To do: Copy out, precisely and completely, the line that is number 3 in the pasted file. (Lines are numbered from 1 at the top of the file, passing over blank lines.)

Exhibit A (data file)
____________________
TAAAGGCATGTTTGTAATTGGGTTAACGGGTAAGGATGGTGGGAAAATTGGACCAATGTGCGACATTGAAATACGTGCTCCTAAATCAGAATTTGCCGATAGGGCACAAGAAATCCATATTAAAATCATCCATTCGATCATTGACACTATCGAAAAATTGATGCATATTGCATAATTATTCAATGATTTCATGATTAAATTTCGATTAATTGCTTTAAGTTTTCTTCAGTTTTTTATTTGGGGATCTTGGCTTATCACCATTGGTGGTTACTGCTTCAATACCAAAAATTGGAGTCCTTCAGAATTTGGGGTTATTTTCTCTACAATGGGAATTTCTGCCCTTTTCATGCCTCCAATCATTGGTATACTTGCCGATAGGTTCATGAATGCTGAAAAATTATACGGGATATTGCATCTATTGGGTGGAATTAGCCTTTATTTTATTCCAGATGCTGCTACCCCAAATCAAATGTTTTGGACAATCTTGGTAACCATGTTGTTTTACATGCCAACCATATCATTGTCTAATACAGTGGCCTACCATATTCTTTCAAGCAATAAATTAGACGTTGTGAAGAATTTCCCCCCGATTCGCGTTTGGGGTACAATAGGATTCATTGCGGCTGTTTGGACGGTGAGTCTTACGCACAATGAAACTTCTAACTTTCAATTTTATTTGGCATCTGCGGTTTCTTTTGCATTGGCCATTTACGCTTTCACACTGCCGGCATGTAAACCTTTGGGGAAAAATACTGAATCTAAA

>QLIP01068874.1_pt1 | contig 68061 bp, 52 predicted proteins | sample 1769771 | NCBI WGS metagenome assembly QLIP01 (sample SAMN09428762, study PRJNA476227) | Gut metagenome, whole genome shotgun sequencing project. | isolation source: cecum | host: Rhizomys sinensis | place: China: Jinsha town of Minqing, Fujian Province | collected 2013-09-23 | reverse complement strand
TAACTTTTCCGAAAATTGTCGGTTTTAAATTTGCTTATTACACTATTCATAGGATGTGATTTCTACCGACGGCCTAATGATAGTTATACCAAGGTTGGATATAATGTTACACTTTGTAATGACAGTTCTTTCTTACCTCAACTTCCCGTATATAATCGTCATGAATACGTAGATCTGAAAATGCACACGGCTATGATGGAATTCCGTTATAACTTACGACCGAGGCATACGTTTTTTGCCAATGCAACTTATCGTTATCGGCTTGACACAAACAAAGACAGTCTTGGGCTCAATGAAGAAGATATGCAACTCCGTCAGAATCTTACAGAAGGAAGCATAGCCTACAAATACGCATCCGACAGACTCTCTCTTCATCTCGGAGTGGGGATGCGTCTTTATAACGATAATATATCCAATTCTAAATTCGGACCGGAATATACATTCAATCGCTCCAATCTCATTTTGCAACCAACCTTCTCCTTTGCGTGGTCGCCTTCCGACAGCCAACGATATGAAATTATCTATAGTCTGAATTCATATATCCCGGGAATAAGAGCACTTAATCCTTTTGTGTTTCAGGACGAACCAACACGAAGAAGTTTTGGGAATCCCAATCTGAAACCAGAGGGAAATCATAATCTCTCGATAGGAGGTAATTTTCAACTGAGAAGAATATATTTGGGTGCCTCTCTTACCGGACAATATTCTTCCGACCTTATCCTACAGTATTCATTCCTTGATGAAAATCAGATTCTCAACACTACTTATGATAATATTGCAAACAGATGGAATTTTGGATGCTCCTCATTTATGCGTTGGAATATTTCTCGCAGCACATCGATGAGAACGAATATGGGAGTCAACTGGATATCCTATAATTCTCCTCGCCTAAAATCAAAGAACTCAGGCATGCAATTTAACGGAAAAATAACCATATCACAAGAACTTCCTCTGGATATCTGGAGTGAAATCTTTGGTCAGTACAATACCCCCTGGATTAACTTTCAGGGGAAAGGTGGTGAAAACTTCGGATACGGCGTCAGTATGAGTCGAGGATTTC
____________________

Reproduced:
TAACTTTTCCGAAAATTGTCGGTTTTAAATTTGCTTATTACACTATTCATAGGATGTGATTTCTACCGACGGCCTAATGATAGTTATACCAAGGTTGGATATAATGTTACACTTTGTAATGACAGTTCTTTCTTACCTCAACTTCCCGTATATAATCGTCATGAATACGTAGATCTGAAAATGCACACGGCTATGATGGAATTCCGTTATAACTTACGACCGAGGCATACGTTTTTTGCCAATGCAACTTATCGTTATCGGCTTGACACAAACAAAGACAGTCTTGGGCTCAATGAAGAAGATATGCAACTCCGTCAGAATCTTACAGAAGGAAGCATAGCCTACAAATACGCATCCGACAGACTCTCTCTTCATCTCGGAGTGGGGATGCGTCTTTATAACGATAATATATCCAATTCTAAATTCGGACCGGAATATACATTCAATCGCTCCAATCTCATTTTGCAACCAACCTTCTCCTTTGCGTGGTCGCCTTCCGACAGCCAACGATATGAAATTATCTATAGTCTGAATTCATATATCCCGGGAATAAGAGCACTTAATCCTTTTGTGTTTCAGGACGAACCAACACGAAGAAGTTTTGGGAATCCCAATCTGAAACCAGAGGGAAATCATAATCTCTCGATAGGAGGTAATTTTCAACTGAGAAGAATATATTTGGGTGCCTCTCTTACCGGACAATATTCTTCCGACCTTATCCTACAGTATTCATTCCTTGATGAAAATCAGATTCTCAACACTACTTATGATAATATTGCAAACAGATGGAATTTTGGATGCTCCTCATTTATGCGTTGGAATATTTCTCGCAGCACATCGATGAGAACGAATATGGGAGTCAACTGGATATCCTATAATTCTCCTCGCCTAAAATCAAAGAACTCAGGCATGCAATTTAACGGAAAAATAACCATATCACAAGAACTTCCTCTGGATATCTGGAGTGAAATCTTTGGTCAGTACAATACCCCCTGGATTAACTTTCAGGGGAAAGGTGGTGAAAACTTCGGATACGGCGTCAGTATGAGTCGAGGATTTC